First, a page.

According to online sportsbook news in Brazil, Mr. Bolsonaro gained 46 percent of the vote, his nearest rival Fernando Haddad finished far behind, with 29 percent. The two persons represent radically different visions for Brazil, where centre and centre-left have dominated the scene for 24 years. Bolsonaro rose to the top, despite long history of offensive remarks about women, blacks and gays. He is running against the Mayor of Sao Paulo who replaced former President “Lula” as Workers Party’s candidate less than a month before the first round. Mr. Haddad is facing a big challenge to close the massive gap of 17 points in two weeks.
Election Overshadowed by Corruption Scandals
Bolsonaro has promised to govern with a hard hand against crime and corruption. Such agenda has a massive support by the voters, especially after Brazil’s incumbent President and two former Presidents have been accused of corruption and money laundering. Not to mention Brazil’s most popular former President “Lula” who is serving 12-years sentence after being convicted of corruption, and former president Dilma Rousseff who was impeached in 2016.
The support for leaders of the traditional parties is shrinking, and the political division has torn the country apart in recent years. Therefore, it will be very hard for Fernando Haddad who replaced former President “Lula” to unite the country at this point and close the gap until the runoff.
Anti-Establishment Support Gathers Pace
Bolsonaro portrays himself as anti-establishment. He lacked backing of a major party and campaigned on a shoestring budget, relying mainly on social media to build a base. Bolsonaro campaign reported having spent about $235,000, which is a small fraction of the $6.3 million the Haddad campaign disclosed having spent. With most Brazilians demanding economic reforms, the low spending on election campaign, is perhaps a strong tool by Bolsonaro to win the majority of the vote.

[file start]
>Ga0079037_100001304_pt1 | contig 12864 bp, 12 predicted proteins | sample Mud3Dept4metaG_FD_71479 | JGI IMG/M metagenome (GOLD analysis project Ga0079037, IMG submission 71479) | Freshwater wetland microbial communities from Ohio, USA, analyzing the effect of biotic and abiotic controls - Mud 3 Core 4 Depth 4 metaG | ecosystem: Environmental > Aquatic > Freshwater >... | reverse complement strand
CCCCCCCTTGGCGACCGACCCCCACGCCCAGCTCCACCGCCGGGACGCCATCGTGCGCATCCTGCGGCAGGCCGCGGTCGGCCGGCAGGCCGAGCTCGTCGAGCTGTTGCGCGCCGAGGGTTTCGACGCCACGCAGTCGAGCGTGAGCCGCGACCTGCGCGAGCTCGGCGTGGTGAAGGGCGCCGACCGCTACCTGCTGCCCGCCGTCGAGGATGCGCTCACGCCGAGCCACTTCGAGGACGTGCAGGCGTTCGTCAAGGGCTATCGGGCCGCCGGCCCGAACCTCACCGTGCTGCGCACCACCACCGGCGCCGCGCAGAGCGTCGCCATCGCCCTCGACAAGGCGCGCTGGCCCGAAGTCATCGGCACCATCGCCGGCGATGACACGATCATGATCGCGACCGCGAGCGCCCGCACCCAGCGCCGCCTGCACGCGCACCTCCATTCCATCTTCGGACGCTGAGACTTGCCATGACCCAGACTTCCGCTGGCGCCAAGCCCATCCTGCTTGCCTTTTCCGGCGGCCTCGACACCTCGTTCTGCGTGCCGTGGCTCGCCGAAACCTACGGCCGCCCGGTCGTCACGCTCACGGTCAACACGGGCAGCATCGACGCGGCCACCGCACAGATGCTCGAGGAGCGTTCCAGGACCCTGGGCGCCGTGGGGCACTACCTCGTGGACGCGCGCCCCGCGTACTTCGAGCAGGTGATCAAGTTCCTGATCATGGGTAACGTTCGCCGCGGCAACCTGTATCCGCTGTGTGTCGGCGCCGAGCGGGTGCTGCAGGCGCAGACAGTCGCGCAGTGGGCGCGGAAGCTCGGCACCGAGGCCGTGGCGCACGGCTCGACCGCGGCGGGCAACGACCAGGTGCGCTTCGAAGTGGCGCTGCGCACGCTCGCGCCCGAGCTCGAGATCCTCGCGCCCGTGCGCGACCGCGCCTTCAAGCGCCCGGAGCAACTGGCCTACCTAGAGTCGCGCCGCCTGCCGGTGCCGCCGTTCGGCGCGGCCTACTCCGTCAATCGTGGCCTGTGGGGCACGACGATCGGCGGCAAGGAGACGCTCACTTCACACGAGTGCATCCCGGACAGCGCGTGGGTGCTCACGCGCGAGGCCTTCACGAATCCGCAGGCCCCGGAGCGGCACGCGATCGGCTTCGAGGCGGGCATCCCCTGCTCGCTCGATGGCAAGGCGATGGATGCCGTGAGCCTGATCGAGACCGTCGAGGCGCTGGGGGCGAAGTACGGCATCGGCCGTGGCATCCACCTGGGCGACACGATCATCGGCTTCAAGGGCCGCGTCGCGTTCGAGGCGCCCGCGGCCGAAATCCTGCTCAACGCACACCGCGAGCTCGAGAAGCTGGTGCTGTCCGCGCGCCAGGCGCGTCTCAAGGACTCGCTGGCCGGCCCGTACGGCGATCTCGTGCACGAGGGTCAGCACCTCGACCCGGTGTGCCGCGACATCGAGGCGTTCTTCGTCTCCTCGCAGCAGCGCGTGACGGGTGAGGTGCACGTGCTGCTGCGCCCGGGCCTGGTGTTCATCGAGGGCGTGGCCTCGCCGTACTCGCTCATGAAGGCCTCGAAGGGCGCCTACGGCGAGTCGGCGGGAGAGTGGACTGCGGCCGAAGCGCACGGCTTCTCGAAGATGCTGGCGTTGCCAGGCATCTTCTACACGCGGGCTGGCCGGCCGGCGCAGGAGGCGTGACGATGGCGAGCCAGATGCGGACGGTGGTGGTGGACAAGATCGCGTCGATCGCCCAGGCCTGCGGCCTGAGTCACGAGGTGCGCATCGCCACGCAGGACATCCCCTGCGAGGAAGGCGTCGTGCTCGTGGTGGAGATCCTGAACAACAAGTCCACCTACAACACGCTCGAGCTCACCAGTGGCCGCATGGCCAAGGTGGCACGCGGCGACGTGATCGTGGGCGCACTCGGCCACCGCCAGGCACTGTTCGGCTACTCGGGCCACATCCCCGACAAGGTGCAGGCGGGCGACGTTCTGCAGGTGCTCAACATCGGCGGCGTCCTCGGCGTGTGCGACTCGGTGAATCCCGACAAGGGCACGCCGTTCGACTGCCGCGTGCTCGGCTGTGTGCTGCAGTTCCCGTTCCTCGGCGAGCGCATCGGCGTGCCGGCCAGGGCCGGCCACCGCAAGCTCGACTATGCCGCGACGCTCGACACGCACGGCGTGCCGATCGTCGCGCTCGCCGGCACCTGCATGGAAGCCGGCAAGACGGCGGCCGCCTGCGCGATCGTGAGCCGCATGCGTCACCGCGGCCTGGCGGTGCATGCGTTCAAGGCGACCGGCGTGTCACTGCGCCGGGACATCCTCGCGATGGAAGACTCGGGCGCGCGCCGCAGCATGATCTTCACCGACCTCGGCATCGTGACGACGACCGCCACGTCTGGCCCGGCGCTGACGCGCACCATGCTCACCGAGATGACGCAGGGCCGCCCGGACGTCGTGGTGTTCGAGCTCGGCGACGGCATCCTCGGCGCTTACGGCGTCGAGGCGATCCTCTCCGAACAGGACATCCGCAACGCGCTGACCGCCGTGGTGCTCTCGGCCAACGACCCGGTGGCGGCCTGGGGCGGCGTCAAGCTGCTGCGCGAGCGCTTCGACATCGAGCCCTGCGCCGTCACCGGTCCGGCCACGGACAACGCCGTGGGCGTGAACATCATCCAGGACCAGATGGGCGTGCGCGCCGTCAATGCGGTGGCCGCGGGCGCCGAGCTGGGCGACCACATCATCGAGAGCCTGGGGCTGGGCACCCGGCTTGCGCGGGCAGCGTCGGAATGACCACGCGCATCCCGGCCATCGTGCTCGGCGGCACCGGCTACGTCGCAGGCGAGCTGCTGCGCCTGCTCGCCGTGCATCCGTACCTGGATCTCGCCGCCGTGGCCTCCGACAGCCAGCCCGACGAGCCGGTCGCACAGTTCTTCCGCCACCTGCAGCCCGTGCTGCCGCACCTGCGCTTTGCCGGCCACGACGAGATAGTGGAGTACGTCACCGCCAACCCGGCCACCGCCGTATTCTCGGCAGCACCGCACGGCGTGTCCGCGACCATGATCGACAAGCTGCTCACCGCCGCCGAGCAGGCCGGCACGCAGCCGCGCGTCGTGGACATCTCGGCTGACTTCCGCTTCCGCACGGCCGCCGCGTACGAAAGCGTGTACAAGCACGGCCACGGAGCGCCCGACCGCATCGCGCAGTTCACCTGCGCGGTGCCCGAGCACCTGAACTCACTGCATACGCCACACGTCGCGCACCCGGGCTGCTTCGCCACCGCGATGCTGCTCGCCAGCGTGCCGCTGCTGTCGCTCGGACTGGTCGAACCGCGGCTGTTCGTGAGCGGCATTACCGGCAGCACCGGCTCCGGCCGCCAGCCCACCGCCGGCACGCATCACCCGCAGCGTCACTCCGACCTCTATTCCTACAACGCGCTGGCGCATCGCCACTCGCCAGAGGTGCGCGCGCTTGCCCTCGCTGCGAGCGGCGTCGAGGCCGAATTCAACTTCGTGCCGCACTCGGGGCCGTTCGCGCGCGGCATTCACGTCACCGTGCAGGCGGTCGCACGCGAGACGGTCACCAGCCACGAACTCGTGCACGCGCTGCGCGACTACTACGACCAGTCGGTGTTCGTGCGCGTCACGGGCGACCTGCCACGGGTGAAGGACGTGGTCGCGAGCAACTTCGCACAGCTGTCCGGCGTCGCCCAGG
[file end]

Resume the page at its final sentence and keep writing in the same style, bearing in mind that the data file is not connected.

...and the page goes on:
Will Haddad Turn Things Around?
In less than a month, Mr. Haddad was able to rise from 4% to 23% in the pre-election opinion polls. He in fact won a remarkable 29% in the first round. However, he needs much more to overthrow Bolsonaro’s commanding lead in just two weeks. The Economist Laura Carvalho speaking to NYTimes suggests that
“Instead of focusing on racism and misogyny, which did not have much effect, they should focus on the economic agenda and the anti-worker aspect of the Bolsonaro candidacy.”
It remains to be seen in the upcoming days how Mr. Haddad will try to win more support of the Brazilians. If you are looking for Brazilian election odds, check out best online betting sites in Brazil like Coral Sportsbook. The expectations are on Bolsonaro to win at 1/6, while for Fernando Haddad to turn things around the odds are 7/2. Brazil had second round elections since 2002, and it has never been reversed for the second place candidate to win a runoff. If such tradition breaks this time, it will add another surprise for the current election race.